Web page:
What Affects Rank & Why: Correlation vs. Causation #SMX Smackdown
Welcome back to aimClear’s coverage of #SMX East 2011! Breaking News: Changing SEO elements of your website, e.g.: title tags, Meta descriptions, anchor text, interlinking structures, can have a tremendous effect on organic rankings. Okay, so maybe you don’t need spades of sophisticated know-how and online marketing agility to know that little tidbit. Pretty straight-forward: Update your site and take note if a ranking change occurs. One did? Great! Was it causal or correlative?
Was it what?
The ability to successfully distinguish between website updates that cause a change in rank and updates that merely correlate with change in rank is something deep marketers must possess in order to be a master craftsman craftswoman SERP-ninja. But hang on a tick… are there specific SEO changes that directly cause a change in your SERP position? Surely those are golden tickets every sitemaster should implement straight away!
Or is it more of an indirect effect? A mere, yet telling, correlation?
Fortunately for any frazzled marketers at #SMX East 2010, moderator Danny Sullivan, Q&A moderator Max Thomas, and speakers Eric Enge, Micah Fisher-Kirshner, Mitul Gandhi, Kristine Schachinger, and Tony Wright were set to take the stage and weigh in on Great Debate of Correlation vs. Causation. aimClear live-tweeted this session via @beebow. Fruits live after the jump.
Danny welcomed attendees and introduced speakers before next introducing the session itself: Causation vs. correlation was a big SEO theme from this year’s #SMX Advanced over in Seattle, earning it a spot at the table this go-round.
As a site owner, it’s crucial to be mindful of the difference between causation and correlation. Is X the cause of Y? Or X and Y are correlated?
Two presentations, delivered by Kristine Schachinger and Micah Fisher-Kirshner were about to tackle that very concept, after which the panelists would each get a turn to share thoughtful responses, and engage in a bit of a… well… debate.
Kristine was up first, ready to address, at a high-level, what correlation and causation are.
What is correlation? Correlation describes a relationship between two or more things that have a measurable effect on each other (things = variables).
What is causation? Causation is a relationship in which one action or event is the direct consequence of another.
In every causal relationship, there is a correlative relationship, but not always vice versa.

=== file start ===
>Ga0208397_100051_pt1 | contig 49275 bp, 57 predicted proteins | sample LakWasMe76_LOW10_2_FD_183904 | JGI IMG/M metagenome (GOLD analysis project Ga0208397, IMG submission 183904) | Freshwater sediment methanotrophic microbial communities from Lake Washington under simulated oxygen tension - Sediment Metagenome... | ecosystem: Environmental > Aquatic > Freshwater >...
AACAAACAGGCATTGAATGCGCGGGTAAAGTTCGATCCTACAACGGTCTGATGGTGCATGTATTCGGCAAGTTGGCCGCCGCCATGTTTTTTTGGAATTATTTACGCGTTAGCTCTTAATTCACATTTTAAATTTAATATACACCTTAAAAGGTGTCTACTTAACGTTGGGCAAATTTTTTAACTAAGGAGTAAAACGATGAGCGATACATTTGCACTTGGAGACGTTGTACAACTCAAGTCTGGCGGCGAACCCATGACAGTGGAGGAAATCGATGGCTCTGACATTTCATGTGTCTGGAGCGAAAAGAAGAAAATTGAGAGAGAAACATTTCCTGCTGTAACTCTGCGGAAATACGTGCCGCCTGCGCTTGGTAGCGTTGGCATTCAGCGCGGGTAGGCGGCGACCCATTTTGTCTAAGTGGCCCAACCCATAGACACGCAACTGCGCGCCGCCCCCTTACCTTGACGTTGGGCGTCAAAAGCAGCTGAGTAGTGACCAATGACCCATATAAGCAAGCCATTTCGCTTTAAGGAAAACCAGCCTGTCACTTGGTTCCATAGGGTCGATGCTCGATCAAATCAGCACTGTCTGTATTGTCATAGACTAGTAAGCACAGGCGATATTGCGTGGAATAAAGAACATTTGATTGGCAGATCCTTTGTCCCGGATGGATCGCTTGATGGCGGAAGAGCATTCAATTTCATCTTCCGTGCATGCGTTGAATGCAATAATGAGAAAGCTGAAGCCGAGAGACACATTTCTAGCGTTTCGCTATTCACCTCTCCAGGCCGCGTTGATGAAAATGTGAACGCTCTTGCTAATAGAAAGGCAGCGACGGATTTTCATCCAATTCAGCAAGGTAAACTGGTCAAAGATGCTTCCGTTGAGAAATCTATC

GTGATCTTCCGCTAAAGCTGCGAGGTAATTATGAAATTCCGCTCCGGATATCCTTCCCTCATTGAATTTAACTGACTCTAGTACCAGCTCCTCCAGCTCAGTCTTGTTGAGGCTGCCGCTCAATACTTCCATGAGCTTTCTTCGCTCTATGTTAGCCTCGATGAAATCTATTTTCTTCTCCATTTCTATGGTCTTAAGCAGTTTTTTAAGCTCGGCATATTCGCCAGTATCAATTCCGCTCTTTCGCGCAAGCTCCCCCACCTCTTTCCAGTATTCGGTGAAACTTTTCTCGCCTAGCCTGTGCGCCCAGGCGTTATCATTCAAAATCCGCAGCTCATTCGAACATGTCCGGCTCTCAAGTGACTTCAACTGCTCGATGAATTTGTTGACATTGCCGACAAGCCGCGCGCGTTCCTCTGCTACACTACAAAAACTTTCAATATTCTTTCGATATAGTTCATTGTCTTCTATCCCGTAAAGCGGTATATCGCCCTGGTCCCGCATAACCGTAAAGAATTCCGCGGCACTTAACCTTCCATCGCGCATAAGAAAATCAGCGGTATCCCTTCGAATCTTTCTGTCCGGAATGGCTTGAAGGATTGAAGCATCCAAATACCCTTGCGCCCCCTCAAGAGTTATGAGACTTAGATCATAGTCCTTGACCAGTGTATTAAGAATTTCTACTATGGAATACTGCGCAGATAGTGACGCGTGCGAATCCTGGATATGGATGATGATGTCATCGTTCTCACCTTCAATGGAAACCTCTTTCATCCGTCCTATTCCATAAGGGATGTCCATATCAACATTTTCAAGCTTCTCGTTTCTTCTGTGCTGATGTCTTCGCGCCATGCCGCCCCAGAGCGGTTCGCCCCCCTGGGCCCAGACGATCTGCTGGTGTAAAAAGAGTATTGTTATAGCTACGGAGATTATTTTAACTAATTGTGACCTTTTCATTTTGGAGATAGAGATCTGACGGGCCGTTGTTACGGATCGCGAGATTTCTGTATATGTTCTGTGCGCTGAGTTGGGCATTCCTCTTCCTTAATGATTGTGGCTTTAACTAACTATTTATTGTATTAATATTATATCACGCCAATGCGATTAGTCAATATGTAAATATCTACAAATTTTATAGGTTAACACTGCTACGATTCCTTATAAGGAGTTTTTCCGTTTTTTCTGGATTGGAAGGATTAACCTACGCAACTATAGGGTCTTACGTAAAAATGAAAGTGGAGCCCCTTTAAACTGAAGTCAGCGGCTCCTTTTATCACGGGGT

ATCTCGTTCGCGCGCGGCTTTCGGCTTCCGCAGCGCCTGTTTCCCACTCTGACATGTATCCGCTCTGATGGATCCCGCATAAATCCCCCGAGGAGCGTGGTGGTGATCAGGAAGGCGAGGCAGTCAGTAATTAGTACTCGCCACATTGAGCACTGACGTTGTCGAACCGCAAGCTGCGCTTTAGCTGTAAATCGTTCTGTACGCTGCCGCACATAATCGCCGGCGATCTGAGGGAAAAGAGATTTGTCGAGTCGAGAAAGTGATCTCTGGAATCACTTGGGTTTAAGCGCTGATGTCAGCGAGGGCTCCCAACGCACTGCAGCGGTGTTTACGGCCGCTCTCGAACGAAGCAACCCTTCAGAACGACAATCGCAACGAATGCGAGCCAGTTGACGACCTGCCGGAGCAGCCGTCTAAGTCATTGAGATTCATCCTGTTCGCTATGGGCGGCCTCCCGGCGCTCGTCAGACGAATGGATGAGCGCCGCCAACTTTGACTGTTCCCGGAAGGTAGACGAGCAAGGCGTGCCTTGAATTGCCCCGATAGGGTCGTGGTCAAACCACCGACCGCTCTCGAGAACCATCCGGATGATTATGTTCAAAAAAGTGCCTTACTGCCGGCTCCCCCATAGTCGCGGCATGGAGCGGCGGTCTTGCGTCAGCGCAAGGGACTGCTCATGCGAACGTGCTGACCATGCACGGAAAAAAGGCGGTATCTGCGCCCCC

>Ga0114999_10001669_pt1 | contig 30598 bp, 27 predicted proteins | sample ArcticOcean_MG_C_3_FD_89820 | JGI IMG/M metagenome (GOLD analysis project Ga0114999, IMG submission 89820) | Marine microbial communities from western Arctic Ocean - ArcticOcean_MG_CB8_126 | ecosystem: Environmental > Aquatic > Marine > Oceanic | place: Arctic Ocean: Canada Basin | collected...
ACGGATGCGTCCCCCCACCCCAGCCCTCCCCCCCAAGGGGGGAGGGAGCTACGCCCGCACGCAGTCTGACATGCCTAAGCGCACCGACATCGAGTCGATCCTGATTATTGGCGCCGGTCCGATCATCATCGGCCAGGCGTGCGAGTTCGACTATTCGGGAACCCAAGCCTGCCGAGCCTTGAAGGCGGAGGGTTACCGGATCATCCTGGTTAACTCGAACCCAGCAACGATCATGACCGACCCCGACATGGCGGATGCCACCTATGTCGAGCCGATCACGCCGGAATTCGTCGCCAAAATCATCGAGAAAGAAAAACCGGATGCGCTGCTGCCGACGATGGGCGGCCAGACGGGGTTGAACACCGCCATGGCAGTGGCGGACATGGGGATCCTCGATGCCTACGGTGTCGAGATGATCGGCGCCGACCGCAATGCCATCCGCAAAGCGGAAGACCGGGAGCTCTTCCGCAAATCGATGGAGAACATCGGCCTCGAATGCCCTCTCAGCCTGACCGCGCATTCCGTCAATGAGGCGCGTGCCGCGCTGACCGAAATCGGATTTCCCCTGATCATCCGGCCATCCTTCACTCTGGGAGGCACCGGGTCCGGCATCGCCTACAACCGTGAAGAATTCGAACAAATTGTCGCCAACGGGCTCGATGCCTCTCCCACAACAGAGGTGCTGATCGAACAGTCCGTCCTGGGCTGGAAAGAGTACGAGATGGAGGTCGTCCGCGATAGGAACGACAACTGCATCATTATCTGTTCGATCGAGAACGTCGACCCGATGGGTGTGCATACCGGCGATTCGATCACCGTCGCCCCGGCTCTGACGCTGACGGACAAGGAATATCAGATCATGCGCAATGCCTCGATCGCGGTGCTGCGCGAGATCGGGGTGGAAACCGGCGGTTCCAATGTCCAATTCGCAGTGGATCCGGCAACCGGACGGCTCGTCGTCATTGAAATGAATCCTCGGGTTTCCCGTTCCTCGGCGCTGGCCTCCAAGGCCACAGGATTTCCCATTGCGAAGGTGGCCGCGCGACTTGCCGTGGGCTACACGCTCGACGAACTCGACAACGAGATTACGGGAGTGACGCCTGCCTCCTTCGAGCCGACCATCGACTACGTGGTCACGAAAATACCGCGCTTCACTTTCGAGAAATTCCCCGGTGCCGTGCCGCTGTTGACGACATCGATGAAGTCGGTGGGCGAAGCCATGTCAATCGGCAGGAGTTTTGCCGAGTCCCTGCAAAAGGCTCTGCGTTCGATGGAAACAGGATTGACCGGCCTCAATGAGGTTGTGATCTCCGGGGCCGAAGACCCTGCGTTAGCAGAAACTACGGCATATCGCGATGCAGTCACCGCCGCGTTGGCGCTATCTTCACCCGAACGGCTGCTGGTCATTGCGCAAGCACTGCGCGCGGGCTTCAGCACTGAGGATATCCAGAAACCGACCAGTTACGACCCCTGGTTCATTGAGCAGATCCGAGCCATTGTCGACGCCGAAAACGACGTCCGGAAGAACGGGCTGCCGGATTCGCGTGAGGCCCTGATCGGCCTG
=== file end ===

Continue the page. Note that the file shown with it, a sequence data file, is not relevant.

Oftentimes, correlation is mistaken for causation, meaning A is perceived to cause B, but it may or may not have a measurable effect.
In SEO terms, we could make an assumption based on old ideas or incorrect perception (a big no-no), for example, the effect of updated site code on rankings, pre-Google’s site speed announcement. When we have a skewed perception, we either have no correlation (think there’s one) or a spurious correlation.
Spurious correlation: (noun) a perception that A affects B, but in actuality a third hidden variable does. (Sneaky!)
Example: New York City might see a sudden spike in alcohol sales when oodles of SEOs are in town for SMX East. That spike, however, might be attributed to Fashion Week, which happens to coincide with SMX this year.
How to avoid such a slip-up?
- Test and measure so that you can fully understand the relationships.
- With causal relationships, you can directly measure that A does cause B.
- In correlative relationships, you can only measure the strength of the effect of A on B.
- Strength can be described by a factor known as a confidence interval, or confidence level, in the form of, for example, margin of error: + or – X%.
Returning to the original takeaway: You have to test everything to understand effect. As you test, make sure you are aware of the variables, sample size, outliers (do you control them?), your analysis method of choice (is it the proper one?), and the limitations of your conclusions, if they exist?
Kristine wrapped up by asking us the question we were all hoping to answer, namely: Is SEO correlative or causative?